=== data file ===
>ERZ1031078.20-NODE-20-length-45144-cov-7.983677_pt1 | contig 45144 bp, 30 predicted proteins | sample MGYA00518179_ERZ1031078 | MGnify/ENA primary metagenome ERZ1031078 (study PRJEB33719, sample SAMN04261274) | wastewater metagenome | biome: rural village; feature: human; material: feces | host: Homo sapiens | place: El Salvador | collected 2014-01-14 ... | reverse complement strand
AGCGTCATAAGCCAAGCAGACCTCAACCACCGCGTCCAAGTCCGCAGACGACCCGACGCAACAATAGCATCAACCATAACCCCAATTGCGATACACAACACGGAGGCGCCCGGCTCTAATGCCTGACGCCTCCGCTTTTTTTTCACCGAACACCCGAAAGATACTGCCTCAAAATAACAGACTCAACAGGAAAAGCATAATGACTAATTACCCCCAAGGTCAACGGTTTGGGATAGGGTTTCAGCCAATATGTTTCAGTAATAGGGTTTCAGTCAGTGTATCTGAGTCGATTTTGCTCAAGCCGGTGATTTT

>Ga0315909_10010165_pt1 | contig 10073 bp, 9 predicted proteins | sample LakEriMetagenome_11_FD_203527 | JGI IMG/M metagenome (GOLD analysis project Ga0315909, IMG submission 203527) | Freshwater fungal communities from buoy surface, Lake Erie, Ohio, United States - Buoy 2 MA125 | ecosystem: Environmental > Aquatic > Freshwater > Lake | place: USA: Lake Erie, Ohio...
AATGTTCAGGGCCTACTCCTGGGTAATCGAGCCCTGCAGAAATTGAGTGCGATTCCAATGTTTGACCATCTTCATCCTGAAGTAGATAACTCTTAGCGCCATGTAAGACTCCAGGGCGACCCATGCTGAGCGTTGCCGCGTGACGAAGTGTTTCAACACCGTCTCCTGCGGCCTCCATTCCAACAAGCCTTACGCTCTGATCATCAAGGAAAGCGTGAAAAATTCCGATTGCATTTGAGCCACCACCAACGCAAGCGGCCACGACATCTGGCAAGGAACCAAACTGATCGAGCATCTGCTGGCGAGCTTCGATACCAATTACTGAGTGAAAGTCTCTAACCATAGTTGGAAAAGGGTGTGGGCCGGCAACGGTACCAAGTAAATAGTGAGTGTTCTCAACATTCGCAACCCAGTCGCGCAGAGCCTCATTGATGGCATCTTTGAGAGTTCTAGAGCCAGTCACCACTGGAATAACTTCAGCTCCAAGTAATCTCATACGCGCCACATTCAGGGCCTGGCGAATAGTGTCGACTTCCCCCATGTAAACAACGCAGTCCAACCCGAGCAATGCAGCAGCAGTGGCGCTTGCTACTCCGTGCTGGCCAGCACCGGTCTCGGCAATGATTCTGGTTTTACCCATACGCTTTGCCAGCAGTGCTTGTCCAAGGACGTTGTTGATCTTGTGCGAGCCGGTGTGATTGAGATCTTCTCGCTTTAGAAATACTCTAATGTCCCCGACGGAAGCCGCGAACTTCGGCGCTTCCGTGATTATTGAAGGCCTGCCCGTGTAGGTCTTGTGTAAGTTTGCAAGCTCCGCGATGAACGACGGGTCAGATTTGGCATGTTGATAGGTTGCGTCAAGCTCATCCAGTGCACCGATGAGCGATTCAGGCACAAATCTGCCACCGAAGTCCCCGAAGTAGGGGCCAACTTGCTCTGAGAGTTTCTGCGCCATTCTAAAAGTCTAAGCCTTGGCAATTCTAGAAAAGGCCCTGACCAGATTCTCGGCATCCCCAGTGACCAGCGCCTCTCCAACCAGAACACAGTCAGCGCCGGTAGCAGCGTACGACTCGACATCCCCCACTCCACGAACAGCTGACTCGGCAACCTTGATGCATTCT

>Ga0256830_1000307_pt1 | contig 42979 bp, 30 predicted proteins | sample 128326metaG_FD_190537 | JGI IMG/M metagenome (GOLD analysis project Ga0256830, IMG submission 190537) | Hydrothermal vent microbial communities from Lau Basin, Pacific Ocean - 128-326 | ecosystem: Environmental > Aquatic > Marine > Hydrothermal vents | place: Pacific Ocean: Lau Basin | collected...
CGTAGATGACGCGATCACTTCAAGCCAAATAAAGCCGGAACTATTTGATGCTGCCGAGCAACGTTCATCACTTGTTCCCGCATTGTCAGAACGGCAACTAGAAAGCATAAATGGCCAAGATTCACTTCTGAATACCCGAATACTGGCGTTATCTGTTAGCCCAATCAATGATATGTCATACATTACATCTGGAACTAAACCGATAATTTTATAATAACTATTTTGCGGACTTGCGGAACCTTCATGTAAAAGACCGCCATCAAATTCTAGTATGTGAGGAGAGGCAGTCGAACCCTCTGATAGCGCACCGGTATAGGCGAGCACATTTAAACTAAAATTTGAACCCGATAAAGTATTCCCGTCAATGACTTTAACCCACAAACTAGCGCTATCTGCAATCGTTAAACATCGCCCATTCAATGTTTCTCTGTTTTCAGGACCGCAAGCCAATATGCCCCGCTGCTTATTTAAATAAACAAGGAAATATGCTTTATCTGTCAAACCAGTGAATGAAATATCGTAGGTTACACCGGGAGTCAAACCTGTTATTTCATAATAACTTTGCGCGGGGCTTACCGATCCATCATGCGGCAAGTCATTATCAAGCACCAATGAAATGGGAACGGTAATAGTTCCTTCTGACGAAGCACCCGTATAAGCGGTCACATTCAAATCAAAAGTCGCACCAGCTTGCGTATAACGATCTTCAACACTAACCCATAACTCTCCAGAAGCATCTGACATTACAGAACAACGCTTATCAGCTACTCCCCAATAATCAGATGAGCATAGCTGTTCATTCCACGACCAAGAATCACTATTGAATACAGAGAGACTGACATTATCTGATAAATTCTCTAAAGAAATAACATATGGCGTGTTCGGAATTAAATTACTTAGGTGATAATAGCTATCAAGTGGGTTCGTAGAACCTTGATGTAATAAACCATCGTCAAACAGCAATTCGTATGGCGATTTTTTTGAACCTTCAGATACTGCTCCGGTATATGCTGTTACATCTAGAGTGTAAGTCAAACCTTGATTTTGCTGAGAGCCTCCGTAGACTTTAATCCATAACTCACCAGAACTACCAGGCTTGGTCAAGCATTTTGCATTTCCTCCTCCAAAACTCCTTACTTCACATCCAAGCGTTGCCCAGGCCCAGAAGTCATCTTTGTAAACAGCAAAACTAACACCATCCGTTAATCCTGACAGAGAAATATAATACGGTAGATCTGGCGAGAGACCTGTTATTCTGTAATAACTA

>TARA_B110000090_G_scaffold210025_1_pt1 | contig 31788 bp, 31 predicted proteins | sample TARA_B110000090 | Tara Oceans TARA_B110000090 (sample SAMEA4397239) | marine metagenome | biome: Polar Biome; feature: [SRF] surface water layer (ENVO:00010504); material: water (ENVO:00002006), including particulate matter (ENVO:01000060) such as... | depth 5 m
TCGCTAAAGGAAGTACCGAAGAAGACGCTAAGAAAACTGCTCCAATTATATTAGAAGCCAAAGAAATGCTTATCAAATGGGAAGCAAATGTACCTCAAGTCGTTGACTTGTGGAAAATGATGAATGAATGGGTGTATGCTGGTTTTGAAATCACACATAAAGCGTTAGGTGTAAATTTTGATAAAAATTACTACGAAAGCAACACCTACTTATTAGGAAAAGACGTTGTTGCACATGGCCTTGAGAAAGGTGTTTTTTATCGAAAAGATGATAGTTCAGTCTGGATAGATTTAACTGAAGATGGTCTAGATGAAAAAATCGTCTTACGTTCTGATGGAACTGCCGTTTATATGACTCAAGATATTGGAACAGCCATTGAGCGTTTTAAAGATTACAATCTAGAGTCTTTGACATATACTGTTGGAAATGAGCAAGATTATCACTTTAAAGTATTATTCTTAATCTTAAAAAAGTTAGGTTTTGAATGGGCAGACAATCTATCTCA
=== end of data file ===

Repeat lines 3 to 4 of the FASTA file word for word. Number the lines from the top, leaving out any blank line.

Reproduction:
>Ga0315909_10010165_pt1 | contig 10073 bp, 9 predicted proteins | sample LakEriMetagenome_11_FD_203527 | JGI IMG/M metagenome (GOLD analysis project Ga0315909, IMG submission 203527) | Freshwater fungal communities from buoy surface, Lake Erie, Ohio, United States - Buoy 2 MA125 | ecosystem: Environmental > Aquatic > Freshwater > Lake | place: USA: Lake Erie, Ohio...
AATGTTCAGGGCCTACTCCTGGGTAATCGAGCCCTGCAGAAATTGAGTGCGATTCCAATGTTTGACCATCTTCATCCTGAAGTAGATAACTCTTAGCGCCATGTAAGACTCCAGGGCGACCCATGCTGAGCGTTGCCGCGTGACGAAGTGTTTCAACACCGTCTCCTGCGGCCTCCATTCCAACAAGCCTTACGCTCTGATCATCAAGGAAAGCGTGAAAAATTCCGATTGCATTTGAGCCACCACCAACGCAAGCGGCCACGACATCTGGCAAGGAACCAAACTGATCGAGCATCTGCTGGCGAGCTTCGATACCAATTACTGAGTGAAAGTCTCTAACCATAGTTGGAAAAGGGTGTGGGCCGGCAACGGTACCAAGTAAATAGTGAGTGTTCTCAACATTCGCAACCCAGTCGCGCAGAGCCTCATTGATGGCATCTTTGAGAGTTCTAGAGCCAGTCACCACTGGAATAACTTCAGCTCCAAGTAATCTCATACGCGCCACATTCAGGGCCTGGCGAATAGTGTCGACTTCCCCCATGTAAACAACGCAGTCCAACCCGAGCAATGCAGCAGCAGTGGCGCTTGCTACTCCGTGCTGGCCAGCACCGGTCTCGGCAATGATTCTGGTTTTACCCATACGCTTTGCCAGCAGTGCTTGTCCAAGGACGTTGTTGATCTTGTGCGAGCCGGTGTGATTGAGATCTTCTCGCTTTAGAAATACTCTAATGTCCCCGACGGAAGCCGCGAACTTCGGCGCTTCCGTGATTATTGAAGGCCTGCCCGTGTAGGTCTTGTGTAAGTTTGCAAGCTCCGCGATGAACGACGGGTCAGATTTGGCATGTTGATAGGTTGCGTCAAGCTCATCCAGTGCACCGATGAGCGATTCAGGCACAAATCTGCCACCGAAGTCCCCGAAGTAGGGGCCAACTTGCTCTGAGAGTTTCTGCGCCATTCTAAAAGTCTAAGCCTTGGCAATTCTAGAAAAGGCCCTGACCAGATTCTCGGCATCCCCAGTGACCAGCGCCTCTCCAACCAGAACACAGTCAGCGCCGGTAGCAGCGTACGACTCGACATCCCCCACTCCACGAACAGCTGACTCGGCAACCTTGATGCATTCT